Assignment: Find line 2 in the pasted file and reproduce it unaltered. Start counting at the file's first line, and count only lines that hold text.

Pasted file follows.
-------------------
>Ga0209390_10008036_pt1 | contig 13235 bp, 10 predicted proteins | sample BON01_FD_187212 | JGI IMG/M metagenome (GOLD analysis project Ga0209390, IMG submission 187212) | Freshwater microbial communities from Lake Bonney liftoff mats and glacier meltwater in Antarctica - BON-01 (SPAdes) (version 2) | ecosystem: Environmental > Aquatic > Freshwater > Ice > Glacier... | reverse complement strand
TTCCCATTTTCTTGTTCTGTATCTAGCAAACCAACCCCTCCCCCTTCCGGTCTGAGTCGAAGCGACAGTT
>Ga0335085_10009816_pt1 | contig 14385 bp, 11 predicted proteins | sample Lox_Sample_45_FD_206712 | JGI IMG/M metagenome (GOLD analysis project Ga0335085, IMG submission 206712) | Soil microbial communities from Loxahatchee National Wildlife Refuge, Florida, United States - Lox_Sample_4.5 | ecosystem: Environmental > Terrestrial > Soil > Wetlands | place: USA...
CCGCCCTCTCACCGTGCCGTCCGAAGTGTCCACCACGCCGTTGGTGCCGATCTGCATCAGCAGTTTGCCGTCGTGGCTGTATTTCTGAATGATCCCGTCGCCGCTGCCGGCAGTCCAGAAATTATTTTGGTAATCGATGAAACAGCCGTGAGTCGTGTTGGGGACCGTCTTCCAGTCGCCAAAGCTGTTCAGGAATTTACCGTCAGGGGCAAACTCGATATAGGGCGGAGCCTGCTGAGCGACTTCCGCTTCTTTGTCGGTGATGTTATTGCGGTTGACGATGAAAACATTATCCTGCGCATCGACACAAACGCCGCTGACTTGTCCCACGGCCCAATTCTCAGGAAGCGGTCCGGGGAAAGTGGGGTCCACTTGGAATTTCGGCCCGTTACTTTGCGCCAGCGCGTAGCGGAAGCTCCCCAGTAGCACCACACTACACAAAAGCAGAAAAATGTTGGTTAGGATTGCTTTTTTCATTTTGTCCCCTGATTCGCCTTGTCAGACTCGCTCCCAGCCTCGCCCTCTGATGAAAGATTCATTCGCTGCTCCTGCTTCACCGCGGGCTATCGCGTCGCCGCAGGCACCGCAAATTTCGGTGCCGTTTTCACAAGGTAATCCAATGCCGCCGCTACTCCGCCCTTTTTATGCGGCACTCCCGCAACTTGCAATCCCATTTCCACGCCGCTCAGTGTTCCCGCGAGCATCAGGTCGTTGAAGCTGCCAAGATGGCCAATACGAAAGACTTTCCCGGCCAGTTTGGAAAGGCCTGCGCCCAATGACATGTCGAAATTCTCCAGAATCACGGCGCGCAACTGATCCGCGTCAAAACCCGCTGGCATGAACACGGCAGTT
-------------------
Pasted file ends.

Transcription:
TTCCCATTTTCTTGTTCTGTATCTAGCAAACCAACCCCTCCCCCTTCCGGTCTGAGTCGAAGCGACAGTT